As Figure 2 shows, the time to clinical stability of patients receiving antibiotics that encompassed atypical pathogens (n=316, 5.36±4.05 days) was significantly decreased compared with those not receiving the coverage (n=118, 7.03±5.49 days, P=0.003). No significant difference in the rate of treatment failure was observed between two groups, with a decreasing trend in the atypical coverage group (13.9% vs. 19.5%, P=0.329). However, there was no difference in the total duration of antibiotic treatment between the two groups (10.42±4.91 vs. 10.53±4.84 days, P=0.853). The course of antibiotic intravenous administration was also similar (8.87±3.91 vs. 8.95±4.06 days, P=0.429). Furthermore, no significant difference in age, blood leukocyte count, blood neutrophil percentage, C-reactive protein, symptoms, comorbidities, and chest image manifestations was observed between the two groups, except for sex. Hence, the physicians seemingly had no such understanding that patients who received antibiotics encompassing atypical pathogens and achieved clinical stability early should timely discontinue the antibiotics.
Through this quick 5-day prospective study in Shanghai, we have two major findings. First, CRB-65 combined with oxygenation assessment seemed to be more practical than CURB-65 for the initial evaluation of CAP. Second, we found that some of the patients at a low risk of death might be over-treated, especially in terms of hospitalization and antibiotic prescription.
CURB-65 is a widely accepted severity assessment tool for CAP, effectively predicting 30-day mortality (17). However, it does not seem to be well-adopted by clinicians in our study, probably due to the fact that blood urea nitrogen level was not routinely tested in patients who presented with cough and sputum with or without fever. Similar to our study, the low appliance of CURB-65 also observed in another clinical audit of a European Gaza hospital (12). Considering that CRB-65 was more frequently used in our study, we thought CRB-65 was more practical and acceptable than CURB-65 for initial evaluation in China, and the NICE guideline had the same recommendation (5). In addition, CURB-65 was less effective in predicting the prognosis of influenza pneumonia (18), but the inefficiency could be offset by the advantage of oxygenation assessment in predicting the mortality of influenza pneumonia (19). Apart from influenza pneumonia, we found that the oxygenation status was associated with the time to clinical stability in our population. Another study also suggested that timely oxygenation assessment was helpful in reducing the mortality of severe CAP (20), and Japan has already included oxygen saturation into its national assessment tool of CAP, A-DROP score (21). Therefore, considering the feasibility of CRB-65 and the efficacy of oxygenation assessment (22), we could replace CURB-65 with CRB-65 plus oxygenation assessment for initial CAP evaluation in the primary care settings of China.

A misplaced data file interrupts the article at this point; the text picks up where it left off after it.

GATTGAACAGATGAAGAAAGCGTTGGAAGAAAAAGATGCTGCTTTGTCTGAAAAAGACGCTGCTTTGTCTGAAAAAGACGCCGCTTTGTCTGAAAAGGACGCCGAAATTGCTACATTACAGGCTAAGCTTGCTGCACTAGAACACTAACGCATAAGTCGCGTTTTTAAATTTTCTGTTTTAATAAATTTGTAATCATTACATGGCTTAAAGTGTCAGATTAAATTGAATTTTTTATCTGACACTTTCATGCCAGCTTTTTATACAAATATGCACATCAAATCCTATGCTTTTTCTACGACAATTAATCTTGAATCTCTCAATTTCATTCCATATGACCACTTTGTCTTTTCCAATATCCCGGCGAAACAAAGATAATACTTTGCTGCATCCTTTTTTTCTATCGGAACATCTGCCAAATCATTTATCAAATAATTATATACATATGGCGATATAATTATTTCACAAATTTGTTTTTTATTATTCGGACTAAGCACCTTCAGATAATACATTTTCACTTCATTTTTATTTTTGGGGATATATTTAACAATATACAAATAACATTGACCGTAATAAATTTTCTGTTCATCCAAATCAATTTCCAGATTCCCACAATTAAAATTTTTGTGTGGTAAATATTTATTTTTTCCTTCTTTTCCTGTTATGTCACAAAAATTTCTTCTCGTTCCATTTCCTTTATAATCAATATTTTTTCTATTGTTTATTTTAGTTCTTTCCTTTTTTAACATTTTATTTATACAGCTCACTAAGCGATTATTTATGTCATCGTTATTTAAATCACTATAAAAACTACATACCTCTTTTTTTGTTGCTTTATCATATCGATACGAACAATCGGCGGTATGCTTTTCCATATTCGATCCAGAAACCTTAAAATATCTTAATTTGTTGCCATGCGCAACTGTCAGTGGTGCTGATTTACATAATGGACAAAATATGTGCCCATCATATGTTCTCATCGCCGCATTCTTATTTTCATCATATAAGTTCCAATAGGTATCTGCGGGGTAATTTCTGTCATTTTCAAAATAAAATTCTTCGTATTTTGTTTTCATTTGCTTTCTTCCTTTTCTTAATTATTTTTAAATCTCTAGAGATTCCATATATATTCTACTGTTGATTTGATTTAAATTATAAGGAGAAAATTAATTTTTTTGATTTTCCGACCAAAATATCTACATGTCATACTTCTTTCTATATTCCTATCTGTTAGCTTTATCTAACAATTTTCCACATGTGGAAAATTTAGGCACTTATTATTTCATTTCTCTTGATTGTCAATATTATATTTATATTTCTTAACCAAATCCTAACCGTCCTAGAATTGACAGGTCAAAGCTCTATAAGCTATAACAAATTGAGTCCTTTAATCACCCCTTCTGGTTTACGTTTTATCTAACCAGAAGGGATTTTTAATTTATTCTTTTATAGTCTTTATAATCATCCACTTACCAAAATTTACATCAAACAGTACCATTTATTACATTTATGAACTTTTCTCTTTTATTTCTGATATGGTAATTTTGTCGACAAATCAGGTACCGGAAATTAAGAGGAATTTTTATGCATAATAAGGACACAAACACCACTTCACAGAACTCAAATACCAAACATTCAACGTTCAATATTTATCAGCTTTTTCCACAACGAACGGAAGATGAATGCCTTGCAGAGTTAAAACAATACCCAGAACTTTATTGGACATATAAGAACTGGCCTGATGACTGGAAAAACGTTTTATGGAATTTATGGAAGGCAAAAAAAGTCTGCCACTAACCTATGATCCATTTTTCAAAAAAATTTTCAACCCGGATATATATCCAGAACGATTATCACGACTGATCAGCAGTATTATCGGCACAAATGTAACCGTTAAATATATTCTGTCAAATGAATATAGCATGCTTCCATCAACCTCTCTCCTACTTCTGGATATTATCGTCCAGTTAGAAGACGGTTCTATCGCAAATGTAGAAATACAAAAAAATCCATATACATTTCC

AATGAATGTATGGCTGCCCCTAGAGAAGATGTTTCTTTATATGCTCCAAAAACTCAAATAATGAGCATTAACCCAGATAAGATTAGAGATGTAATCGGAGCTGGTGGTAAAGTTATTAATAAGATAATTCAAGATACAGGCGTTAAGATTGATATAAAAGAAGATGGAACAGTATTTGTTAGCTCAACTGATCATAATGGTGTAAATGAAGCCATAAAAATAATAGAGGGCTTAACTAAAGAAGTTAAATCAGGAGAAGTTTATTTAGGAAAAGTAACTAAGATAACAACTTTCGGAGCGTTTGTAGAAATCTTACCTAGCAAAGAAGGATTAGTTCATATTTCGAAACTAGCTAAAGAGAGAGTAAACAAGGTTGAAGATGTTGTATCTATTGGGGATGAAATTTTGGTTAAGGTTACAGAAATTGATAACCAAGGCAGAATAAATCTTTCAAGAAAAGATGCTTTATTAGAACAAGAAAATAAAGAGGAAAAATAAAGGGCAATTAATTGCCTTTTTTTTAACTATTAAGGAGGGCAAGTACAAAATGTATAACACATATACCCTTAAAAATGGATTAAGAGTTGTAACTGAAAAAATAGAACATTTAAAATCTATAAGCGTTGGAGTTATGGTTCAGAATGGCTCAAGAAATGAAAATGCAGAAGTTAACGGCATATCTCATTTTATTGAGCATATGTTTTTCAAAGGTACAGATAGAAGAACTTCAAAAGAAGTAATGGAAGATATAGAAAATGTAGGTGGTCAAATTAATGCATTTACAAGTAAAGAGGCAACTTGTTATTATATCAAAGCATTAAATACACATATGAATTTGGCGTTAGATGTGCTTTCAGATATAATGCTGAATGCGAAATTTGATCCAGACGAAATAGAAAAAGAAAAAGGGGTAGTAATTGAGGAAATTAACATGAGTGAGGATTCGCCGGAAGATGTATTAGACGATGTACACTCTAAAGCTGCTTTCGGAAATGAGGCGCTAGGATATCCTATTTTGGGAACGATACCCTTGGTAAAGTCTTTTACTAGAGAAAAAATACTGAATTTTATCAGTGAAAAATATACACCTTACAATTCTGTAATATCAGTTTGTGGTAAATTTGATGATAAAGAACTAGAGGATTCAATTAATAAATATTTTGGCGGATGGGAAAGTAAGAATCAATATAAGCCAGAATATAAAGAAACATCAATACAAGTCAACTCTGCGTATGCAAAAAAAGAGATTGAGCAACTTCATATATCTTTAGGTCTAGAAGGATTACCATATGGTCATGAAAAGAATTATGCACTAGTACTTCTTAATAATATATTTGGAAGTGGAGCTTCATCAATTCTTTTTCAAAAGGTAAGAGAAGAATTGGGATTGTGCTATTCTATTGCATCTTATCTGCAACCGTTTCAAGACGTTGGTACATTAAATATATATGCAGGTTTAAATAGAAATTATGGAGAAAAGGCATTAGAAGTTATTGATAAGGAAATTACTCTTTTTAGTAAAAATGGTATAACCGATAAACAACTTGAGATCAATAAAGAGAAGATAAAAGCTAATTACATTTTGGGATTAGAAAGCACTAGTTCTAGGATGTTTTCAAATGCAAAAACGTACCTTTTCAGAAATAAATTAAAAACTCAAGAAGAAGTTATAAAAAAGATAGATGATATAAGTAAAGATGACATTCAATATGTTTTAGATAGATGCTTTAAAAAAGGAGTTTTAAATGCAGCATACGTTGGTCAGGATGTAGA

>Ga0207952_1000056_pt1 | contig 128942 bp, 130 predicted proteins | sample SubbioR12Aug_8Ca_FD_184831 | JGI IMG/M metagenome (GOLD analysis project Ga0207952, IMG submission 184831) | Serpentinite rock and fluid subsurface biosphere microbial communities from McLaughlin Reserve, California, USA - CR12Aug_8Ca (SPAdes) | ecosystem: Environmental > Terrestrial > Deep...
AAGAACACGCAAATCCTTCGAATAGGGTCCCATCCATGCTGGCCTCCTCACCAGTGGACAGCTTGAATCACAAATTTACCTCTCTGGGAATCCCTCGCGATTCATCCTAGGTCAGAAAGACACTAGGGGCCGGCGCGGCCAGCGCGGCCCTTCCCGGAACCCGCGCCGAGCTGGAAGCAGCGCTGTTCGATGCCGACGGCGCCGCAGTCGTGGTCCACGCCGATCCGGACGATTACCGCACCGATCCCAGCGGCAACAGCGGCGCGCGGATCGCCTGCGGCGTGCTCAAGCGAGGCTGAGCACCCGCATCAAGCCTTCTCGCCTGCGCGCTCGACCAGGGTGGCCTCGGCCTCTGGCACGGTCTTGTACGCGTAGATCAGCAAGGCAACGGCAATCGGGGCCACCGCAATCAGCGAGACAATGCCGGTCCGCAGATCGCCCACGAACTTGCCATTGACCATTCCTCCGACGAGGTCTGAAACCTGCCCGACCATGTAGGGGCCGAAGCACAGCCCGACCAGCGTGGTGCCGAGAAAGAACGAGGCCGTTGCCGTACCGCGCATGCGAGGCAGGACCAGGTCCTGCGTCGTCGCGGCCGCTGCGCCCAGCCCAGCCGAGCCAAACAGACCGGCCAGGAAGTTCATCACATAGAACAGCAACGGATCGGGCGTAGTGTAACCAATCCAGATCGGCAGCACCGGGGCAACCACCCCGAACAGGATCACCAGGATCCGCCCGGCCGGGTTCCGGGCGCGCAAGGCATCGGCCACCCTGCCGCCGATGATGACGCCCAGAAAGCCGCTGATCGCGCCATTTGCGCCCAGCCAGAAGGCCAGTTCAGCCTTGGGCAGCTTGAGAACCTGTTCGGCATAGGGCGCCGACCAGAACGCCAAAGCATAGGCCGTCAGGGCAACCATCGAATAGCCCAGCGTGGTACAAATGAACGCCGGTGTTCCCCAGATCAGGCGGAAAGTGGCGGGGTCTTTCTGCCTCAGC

As for potential overtreatment, about 1/5 of patients with a CRB-65 score of 0 were still hospitalized after excluding hypoxemia and other comorbidities (23). Another retrospective study in China (24) also demonstrated that a large number of patients at a low risk of death were admitted to hospital. Excessive hospitalization not only results in heavy financial burden to both patients and the national medical insurance system, but also increases the risks of hospital-acquired infections (25,26). Apart from CAP, approximately 244 million patients were admitted to hospital in 2017 nationally (26), implying the phenomenon of excessive hospitalization. The payment policy of the national medical insurance might account for the improper hospitalization rate for these patients at a low risk of death. In addition, it was prevalent for patients at a low risk of death to receive intravenous antibiotics. Similar initial treatment failure rates in the oral and intravenous administration groups were observed in our study, indicating that intravenous antibiotic administration for patients at a low risk of death could not bring about increased clinical outcomes. Therefore, patients at a low risk of death who can be treated in outpatient settings according to the CRB-65 or CURB-65 score should be encouraged to receive oral antibiotic therapy as far as possible, as many guidelines recommended (7).
Furthermore, we observed that empirical antibiotic therapy encompassing atypical pathogens seemed highly efficient in shortening time to clinical stability, but the antibiotic duration was not correspondingly shortened. An epidemiological survey in China demonstrated that the atypical pathogen infection accounted for nearly half of CAP cases (27), which could explain its advantage. However, the total and intravenous duration of atypical coverage therapy were similar to those without coverage, which was unreasonable and should be adjusted. Some randomized controlled trials also proved the noninferiority of a short-course antimicrobial regimen in terms of clinical stability, bacterial eradication, and mortality, compared with an extended-course regimen (28,29). Furthermore, many guidelines (3-5,7) advocated an early switch from intravenous to oral administration and then timely discontinuation of antibiotic therapy when clinical stability was achieved. Therefore, Chinese physicians should be educated further to prescribe shorter intravenous duration of antibiotics as well as total duration for patients receiving atypical coverage.
The strengths of our study were that we prospectively collected data of CAP patients, including those who were treated in ambulatory settings. Most cross-sectional surveys of CAP were targeted for inpatients (13,14,24,30), but nearly 80% of CAP patients are treated in the ambulatory setting (31). In our study, 94.3% of patients were at a low risk of death according to CRB-65 score and more than half of them were treated in the outpatient setting, which bridged the gap in the existing literature on CAP patients with a low risk of death, in China. Perhaps our conclusion could be generalized to the initial diagnosis and treatment of CAP in other regions with discretion. What’s more, this short-term prospective survey effectively identified some problems in CAP management, including low usage rate of CURB-65, possible excessive hospitalization, and delayed switch from intravenous to oral antibiotics.